ChatGPT creator OpenAI sued for stealing private data

Sam Altman, CEO of OpenAI. David Paul Morris Bloomberg/Getty Images

ChatGPT creator OpenAI is stealing massive amounts of personal information to train its AI models in a reckless pursuit of profits, a group of anonymous individuals have said in a lawsuit seeking class action status.

OpenAI violated privacy laws by secretly scraping 300 billion words from the internet, intercepting books, articles, websites and posts, including personal information obtained without consent, according to the sprawling 157-page lawsuit. He doesn’t hesitate to use radical language, accusing the company of risking the collapse of civilization.

Plaintiffs are described by their occupations or interests but identified only by initials for fear of a backlash against them, the Clarkson law firm said in the lawsuit, filed Wednesday in federal court in San Francisco. They cite $3 billion in potential damages, based on a category of harmed individuals they estimate to number in the millions.

A different approach: theft

Despite established protocols for the acquisition and use of personal information, the defendants took a different approach:theft, they say. The company’s popular chatbot program ChatGPT and other products are trained on private information taken from what the plaintiffs described as hundreds of millions of Internet users, including children, without their permission.

Microsoft Corp., which plans to invest $13 billion in OpenAI, was also named as a defendant.

An OpenAI spokesperson did not immediately return a call or email asking for comment on the lawsuit. A Microsoft spokesperson did not immediately respond to an email.

ChatGPT and other generative AI applications have sparked intense interest in the promise of the technology, but they have also unleashed a firestorm of privacy and misinformation. Congress is debating the potential and dangers of artificial intelligence as the products raise questions about the future of the creative industries and the ability to distinguish fact from fiction. OpenAI CEO Sam Altman himself, in testimony on Capitol Hill last month, called for the regulation of AI. But the lawsuit focuses on how OpenAI got the guts of its products to begin with.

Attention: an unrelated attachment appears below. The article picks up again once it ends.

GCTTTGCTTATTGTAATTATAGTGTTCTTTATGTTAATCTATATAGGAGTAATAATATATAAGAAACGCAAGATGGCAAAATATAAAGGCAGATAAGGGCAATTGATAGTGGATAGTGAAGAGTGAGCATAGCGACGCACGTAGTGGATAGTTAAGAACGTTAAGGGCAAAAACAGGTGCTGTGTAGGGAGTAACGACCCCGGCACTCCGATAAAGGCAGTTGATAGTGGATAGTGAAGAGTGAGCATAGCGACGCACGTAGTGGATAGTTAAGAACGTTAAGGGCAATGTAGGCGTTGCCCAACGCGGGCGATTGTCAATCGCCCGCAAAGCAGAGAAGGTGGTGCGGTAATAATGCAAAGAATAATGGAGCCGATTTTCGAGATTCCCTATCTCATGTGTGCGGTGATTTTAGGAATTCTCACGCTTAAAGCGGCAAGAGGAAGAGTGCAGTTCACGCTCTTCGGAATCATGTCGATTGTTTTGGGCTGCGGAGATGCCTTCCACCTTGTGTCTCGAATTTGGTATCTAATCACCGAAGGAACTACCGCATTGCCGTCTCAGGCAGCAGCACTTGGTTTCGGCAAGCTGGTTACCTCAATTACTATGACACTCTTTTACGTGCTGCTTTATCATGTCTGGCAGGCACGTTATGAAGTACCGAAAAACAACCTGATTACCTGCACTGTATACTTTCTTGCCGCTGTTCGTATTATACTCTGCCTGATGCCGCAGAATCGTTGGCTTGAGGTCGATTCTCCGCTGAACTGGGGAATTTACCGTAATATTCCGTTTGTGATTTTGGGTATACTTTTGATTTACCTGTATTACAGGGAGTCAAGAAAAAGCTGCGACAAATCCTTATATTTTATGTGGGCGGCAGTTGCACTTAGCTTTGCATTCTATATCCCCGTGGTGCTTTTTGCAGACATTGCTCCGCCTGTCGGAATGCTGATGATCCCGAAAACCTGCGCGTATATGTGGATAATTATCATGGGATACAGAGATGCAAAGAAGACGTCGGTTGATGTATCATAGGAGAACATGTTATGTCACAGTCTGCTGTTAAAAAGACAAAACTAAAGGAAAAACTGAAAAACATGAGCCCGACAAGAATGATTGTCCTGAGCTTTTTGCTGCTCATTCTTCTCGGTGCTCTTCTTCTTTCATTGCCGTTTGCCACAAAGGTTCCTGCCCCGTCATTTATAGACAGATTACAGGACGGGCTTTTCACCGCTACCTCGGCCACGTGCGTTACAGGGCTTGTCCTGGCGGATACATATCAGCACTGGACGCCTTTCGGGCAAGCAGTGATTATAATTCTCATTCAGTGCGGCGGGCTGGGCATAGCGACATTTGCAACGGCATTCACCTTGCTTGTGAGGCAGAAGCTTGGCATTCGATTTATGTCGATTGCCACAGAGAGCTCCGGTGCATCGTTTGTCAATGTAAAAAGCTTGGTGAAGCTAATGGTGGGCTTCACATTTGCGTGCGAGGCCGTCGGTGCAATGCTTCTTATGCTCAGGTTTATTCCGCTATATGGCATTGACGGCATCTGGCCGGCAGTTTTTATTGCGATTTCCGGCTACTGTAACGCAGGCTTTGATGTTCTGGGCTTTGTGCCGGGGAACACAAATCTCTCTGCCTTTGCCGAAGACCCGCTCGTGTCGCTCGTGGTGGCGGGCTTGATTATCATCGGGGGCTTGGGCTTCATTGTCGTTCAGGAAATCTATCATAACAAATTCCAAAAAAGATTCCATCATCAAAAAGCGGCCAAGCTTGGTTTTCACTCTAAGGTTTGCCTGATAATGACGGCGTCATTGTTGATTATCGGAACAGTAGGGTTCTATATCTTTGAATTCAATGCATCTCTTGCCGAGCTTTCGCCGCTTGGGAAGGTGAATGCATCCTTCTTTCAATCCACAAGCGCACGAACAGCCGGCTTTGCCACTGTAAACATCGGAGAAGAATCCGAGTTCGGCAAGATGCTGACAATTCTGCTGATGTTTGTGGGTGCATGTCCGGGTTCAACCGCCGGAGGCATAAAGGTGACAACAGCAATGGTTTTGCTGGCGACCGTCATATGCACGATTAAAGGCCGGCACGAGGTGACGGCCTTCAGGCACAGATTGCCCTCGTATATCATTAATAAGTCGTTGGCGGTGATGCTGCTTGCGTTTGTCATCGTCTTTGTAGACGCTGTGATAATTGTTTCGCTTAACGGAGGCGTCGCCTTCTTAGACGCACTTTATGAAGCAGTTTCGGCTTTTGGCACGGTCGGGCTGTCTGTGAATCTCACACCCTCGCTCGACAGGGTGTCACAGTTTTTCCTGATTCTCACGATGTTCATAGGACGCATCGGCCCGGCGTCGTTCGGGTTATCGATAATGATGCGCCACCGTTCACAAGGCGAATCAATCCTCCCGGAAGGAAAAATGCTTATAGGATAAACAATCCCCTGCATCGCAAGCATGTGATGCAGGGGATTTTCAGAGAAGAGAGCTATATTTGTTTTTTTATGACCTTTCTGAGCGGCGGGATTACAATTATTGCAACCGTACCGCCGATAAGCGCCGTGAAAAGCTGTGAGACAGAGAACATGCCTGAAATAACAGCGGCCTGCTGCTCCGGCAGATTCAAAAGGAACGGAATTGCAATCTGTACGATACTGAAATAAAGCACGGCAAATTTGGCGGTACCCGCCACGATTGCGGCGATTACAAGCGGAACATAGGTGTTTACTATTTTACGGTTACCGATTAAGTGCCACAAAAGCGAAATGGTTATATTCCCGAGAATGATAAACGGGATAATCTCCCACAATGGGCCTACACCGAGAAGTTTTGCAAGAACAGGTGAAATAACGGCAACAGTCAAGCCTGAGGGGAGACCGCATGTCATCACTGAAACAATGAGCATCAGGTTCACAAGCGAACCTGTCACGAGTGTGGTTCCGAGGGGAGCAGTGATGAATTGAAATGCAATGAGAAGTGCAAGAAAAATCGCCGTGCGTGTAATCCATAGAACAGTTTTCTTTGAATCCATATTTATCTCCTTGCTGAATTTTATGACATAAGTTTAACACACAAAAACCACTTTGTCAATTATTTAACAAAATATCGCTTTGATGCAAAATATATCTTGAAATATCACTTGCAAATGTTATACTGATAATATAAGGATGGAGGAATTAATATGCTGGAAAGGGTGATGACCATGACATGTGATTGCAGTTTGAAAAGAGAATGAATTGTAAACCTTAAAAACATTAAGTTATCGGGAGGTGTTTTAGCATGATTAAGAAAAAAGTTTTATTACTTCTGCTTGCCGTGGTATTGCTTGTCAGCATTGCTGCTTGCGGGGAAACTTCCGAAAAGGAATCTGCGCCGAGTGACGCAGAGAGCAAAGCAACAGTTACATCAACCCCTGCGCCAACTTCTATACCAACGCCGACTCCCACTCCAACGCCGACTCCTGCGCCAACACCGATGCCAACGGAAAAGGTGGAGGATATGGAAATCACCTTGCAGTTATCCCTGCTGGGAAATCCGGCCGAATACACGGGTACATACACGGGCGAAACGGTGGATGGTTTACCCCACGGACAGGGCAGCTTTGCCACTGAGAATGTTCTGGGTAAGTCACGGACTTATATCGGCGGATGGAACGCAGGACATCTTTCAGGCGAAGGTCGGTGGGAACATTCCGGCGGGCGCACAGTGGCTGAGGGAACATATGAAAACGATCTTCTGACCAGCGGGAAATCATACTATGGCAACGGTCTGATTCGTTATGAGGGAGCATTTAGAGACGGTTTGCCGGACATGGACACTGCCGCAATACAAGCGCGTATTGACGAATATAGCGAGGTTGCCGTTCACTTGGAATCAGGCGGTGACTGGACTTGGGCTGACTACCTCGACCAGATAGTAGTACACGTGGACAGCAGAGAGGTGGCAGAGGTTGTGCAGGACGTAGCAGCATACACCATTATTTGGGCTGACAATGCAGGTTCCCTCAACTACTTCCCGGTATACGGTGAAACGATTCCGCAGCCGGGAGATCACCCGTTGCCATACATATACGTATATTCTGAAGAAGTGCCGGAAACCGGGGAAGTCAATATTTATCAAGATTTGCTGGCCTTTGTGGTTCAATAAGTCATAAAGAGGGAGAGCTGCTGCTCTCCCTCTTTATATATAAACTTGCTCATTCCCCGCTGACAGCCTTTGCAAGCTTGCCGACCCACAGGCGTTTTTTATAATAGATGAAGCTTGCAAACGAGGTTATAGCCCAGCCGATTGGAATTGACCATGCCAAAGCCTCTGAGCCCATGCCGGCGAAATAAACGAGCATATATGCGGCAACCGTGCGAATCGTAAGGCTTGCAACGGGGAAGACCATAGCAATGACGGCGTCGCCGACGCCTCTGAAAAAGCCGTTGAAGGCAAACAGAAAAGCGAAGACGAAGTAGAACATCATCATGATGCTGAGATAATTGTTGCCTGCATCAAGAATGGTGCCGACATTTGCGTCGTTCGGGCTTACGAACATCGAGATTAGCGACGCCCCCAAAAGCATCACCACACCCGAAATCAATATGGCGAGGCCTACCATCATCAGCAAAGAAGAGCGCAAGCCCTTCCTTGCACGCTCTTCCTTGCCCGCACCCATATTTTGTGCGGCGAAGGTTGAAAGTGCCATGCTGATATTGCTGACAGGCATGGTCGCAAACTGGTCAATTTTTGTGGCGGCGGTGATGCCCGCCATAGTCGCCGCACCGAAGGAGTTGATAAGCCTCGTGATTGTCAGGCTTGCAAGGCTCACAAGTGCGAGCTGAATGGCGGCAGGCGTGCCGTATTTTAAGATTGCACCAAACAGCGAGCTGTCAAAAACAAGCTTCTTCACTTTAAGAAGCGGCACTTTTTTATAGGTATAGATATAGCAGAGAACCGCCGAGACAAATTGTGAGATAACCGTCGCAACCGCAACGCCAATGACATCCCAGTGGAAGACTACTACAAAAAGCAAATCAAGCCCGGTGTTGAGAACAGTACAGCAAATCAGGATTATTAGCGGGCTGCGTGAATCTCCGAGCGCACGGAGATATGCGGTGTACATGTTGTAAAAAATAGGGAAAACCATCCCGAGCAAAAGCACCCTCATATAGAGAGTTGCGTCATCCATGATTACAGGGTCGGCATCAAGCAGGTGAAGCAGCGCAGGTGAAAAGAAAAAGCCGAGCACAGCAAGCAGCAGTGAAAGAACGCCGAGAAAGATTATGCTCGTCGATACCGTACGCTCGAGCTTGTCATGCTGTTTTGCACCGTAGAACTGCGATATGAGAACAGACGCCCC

Secret scraping

OpenAI, which is at the forefront of the burgeoning industry, is accused of conducting a huge clandestine web scraping operation, violating terms of service agreements and state and federal privacy and property laws. One of the laws cited is the Computer Fraud and Abuse Act, a federal anti-hacking statute that has already been invoked in scraping controversies. The lawsuit also includes allegations of invasion of privacy, theft, unjust enrichment and violations of the Electronic Communications Privacy Act.

By misappropriating personal data on a massive scale to win an AI arms race, OpenAI illegally accesses private information from individuals’ interactions with its products and from applications that have integrated ChatGPT, the plaintiffs say. Those integrations allow the company to collect image and location data from Snapchat, music preferences on Spotify, financial information from Stripe, and private conversations on Slack and Microsoft Teams, according to the lawsuit.

In pursuit of profits, OpenAI abandoned its original principle of advancing artificial intelligence in the way most likely to benefit humanity as a whole, the plaintiffs say. The lawsuit puts ChatGPT’s projected revenue for 2023 at $200 million.

While seeking to represent the huge class of individuals allegedly harmed and asking for pecuniary damages to be determined at trial, the plaintiffs are also asking the court to temporarily freeze commercial access and further development of the OpenAIs products.

#ChatGPT #creator #OpenAI #sued #stealing #private #data
Image Source :

Leave a Comment